In truth, raising the trophy above your head is a weird thing and one that I was a little uncomfortable with - routines are always the result of teamwork, whether your team is large or small like mine, and being the only one to hold the trophy that way in that moment feels a little bit off. Celebrating with Pete, Jenn and Steve afterwards was the more special moment!
As the World Barista Champion and a veteran competitor, if you had one piece of advice to offer first time competitors, what would it be?
Read the rules! No, really - read the rules and watch a few videos of former competitors to get a real understanding of what’s required. Every time I look at the rules, I find something new to consider - it’s really important to have a good understanding of what’s being asked of you before you start building a presentation or begin working on your ideas.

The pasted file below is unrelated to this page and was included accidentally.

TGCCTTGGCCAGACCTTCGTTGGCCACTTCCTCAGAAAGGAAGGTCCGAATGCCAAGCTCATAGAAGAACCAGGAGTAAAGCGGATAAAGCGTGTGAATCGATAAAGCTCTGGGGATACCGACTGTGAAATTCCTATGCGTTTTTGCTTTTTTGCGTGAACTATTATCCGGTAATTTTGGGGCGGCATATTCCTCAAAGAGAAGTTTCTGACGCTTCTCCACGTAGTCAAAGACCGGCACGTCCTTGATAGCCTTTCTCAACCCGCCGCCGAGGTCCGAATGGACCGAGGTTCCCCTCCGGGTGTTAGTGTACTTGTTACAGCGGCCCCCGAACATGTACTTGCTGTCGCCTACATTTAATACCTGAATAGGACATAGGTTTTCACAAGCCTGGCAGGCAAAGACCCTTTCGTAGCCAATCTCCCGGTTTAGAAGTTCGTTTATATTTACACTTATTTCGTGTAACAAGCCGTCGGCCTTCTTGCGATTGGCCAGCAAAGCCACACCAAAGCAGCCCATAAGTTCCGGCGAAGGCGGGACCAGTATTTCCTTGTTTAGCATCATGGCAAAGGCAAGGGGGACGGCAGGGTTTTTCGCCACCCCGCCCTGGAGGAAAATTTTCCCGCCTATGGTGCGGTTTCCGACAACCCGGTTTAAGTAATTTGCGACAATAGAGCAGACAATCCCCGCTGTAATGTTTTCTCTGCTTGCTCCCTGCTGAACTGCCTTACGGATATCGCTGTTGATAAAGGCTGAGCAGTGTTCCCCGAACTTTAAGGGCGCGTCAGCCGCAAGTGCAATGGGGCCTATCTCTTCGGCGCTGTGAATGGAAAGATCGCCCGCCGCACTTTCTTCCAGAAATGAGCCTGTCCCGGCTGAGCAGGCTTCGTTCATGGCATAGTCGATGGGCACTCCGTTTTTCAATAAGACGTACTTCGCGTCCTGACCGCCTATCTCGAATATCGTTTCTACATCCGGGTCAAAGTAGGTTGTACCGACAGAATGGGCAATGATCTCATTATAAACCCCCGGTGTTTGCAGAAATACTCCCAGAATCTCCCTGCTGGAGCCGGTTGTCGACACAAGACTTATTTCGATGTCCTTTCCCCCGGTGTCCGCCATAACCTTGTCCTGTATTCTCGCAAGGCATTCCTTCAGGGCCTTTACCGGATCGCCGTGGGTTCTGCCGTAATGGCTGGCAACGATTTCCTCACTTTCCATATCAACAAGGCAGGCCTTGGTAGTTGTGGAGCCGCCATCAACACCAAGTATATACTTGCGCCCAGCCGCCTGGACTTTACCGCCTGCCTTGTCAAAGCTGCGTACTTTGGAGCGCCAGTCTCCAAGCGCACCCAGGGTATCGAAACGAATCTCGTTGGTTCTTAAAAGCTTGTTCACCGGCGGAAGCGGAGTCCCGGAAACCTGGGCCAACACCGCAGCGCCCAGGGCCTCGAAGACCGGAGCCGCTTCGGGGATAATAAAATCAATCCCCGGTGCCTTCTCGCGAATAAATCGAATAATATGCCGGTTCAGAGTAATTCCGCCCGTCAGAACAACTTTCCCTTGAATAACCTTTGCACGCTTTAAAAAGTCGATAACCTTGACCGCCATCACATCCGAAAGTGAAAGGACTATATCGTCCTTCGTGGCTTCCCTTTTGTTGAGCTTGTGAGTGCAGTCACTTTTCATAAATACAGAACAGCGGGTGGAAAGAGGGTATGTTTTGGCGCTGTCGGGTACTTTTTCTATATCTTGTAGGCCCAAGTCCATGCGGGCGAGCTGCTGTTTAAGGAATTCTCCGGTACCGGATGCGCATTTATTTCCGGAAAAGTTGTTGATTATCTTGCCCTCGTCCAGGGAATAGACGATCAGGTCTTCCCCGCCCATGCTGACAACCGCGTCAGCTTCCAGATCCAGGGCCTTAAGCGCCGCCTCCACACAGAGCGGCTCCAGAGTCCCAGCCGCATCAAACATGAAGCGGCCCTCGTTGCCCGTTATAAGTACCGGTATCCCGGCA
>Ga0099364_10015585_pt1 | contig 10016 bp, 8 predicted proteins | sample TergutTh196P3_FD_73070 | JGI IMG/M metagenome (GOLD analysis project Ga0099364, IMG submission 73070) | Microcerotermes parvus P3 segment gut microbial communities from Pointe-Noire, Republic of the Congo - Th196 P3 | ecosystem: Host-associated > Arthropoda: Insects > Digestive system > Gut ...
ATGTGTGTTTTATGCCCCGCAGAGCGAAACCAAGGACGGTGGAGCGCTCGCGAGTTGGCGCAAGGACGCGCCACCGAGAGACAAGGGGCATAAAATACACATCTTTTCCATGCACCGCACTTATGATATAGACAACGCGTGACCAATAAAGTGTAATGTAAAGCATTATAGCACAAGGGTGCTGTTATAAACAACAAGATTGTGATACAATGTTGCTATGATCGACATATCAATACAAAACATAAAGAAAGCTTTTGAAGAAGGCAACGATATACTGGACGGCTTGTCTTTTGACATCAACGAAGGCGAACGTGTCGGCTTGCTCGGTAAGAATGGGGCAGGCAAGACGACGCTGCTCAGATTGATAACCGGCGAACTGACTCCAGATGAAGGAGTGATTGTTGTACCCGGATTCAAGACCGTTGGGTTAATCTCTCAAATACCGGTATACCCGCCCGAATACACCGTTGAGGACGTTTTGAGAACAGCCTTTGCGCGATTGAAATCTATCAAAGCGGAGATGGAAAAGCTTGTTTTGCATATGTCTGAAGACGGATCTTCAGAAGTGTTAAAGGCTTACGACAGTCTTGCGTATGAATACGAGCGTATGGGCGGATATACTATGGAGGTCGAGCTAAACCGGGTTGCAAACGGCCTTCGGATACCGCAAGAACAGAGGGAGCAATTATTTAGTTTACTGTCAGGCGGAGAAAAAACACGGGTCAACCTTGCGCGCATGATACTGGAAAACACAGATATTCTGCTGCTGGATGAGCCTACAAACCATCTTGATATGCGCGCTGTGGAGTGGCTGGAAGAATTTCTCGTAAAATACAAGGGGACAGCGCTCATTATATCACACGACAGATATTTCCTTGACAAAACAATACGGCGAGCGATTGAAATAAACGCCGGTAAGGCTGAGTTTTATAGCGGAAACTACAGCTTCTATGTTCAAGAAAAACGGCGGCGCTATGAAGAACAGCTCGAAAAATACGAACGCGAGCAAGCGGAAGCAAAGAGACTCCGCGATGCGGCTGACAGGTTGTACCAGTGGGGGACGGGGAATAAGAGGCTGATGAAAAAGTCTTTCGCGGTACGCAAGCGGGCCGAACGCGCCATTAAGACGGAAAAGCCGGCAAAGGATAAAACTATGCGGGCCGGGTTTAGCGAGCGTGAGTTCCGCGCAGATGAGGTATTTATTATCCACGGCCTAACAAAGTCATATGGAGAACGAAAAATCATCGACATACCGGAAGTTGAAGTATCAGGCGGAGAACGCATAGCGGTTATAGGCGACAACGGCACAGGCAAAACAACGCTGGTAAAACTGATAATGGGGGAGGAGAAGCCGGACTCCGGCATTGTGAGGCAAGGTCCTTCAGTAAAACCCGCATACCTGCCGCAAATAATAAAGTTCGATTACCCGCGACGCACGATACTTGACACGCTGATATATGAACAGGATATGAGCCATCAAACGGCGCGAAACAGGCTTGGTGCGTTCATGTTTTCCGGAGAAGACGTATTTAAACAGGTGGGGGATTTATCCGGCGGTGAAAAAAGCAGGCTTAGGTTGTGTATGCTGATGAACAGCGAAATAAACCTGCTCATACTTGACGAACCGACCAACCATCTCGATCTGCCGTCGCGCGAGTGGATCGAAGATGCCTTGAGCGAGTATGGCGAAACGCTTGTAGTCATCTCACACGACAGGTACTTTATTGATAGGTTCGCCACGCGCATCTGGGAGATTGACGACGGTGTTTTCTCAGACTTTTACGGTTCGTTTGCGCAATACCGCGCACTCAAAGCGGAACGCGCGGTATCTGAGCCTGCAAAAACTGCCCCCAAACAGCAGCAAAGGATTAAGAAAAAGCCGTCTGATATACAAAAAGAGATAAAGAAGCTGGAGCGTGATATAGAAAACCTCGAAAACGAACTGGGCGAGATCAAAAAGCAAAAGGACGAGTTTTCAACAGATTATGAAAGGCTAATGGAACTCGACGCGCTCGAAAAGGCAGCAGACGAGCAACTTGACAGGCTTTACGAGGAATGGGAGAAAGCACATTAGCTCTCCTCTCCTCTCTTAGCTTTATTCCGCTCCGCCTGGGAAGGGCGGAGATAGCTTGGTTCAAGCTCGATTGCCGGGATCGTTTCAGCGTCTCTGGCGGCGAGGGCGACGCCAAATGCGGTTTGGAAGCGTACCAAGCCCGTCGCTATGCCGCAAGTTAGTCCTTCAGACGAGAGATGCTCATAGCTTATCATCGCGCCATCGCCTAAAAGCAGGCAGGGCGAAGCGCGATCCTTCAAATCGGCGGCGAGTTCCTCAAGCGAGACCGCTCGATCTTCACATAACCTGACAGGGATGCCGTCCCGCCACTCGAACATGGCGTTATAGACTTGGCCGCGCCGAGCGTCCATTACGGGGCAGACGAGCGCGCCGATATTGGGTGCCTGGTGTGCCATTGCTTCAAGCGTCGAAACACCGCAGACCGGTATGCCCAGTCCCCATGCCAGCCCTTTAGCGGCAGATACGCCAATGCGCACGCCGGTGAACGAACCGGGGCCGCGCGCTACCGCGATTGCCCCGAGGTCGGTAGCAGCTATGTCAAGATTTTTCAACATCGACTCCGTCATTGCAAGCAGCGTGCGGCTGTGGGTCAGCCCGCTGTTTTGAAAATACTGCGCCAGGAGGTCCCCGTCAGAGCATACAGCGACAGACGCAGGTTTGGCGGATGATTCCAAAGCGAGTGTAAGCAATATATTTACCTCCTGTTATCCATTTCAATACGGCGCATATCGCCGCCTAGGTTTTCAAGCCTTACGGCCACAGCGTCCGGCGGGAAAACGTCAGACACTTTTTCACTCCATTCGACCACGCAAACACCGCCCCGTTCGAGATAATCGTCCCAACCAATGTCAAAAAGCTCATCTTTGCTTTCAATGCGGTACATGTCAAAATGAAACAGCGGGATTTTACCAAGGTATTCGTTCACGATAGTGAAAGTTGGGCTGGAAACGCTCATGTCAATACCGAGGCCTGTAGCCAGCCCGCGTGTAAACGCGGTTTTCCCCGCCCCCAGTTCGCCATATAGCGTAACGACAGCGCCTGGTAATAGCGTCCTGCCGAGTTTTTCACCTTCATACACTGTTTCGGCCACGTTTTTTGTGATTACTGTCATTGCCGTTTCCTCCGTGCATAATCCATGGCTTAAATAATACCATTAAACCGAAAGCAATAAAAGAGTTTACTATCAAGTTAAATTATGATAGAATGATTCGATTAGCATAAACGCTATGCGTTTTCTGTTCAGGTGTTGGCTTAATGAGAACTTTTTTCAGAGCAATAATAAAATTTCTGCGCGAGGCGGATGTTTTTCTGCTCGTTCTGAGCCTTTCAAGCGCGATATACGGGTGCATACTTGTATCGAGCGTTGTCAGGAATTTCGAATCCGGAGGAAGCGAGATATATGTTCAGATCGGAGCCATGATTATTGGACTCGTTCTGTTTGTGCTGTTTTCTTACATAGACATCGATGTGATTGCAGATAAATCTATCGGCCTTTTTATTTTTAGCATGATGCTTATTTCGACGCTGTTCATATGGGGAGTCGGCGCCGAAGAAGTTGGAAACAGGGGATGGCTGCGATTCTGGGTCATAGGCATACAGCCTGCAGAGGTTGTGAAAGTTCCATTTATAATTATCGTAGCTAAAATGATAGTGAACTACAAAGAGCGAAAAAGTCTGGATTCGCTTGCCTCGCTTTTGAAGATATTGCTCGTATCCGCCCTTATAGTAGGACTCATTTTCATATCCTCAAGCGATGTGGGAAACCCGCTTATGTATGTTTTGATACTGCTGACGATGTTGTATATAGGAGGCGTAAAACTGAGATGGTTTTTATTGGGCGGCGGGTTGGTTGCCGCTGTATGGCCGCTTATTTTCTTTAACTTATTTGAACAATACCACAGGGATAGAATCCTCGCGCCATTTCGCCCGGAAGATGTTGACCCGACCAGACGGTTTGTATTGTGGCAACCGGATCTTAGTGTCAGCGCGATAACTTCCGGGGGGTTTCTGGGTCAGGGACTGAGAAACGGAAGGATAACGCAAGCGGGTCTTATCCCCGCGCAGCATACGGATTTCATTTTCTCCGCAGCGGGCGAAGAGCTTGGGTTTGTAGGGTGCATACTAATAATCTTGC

Competition can be stressful but it can also be a lot of fun - if you go into it with open eyes and a clear understanding of what’s expected, it’s a more rewarding experience for everyone, regardless of your placing - and you get better at doing it each time, so take that first leap :)
Have you had any crazy experiences/opportunities that have come your way because of being the World Barista Champion?
Over the last few months, I’ve had the opportunity to travel to places I’ve never expected to visit, experiencing coffee in different climates, cultural settings, and evolutionary stages of cafe culture.
Most recently, I visited Cuba and I found it really interesting to engage with coffee in a place where a lot of the concepts around specialty green coffee production don’t apply quite as easily as they do elsewhere. More than anything I’m learning even more!
What do you think is so attractive about coffee that it continues to grow in such a robust way?